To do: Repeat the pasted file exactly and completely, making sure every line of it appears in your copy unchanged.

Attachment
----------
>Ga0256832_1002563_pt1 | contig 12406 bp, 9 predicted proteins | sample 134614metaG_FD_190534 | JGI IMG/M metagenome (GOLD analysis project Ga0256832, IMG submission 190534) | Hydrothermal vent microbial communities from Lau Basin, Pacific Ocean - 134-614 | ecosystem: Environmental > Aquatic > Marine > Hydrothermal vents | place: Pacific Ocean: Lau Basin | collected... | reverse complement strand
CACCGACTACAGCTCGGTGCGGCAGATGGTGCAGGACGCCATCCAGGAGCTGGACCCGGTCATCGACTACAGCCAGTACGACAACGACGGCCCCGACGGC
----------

>Ga0256832_1002563_pt1 | contig 12406 bp, 9 predicted proteins | sample 134614metaG_FD_190534 | JGI IMG/M metagenome (GOLD analysis project Ga0256832, IMG submission 190534) | Hydrothermal vent microbial communities from Lau Basin, Pacific Ocean - 134-614 | ecosystem: Environmental > Aquatic > Marine > Hydrothermal vents | place: Pacific Ocean: Lau Basin | collected... | reverse complement strand
CACCGACTACAGCTCGGTGCGGCAGATGGTGCAGGACGCCATCCAGGAGCTGGACCCGGTCATCGACTACAGCCAGTACGACAACGACGGCCCCGACGGC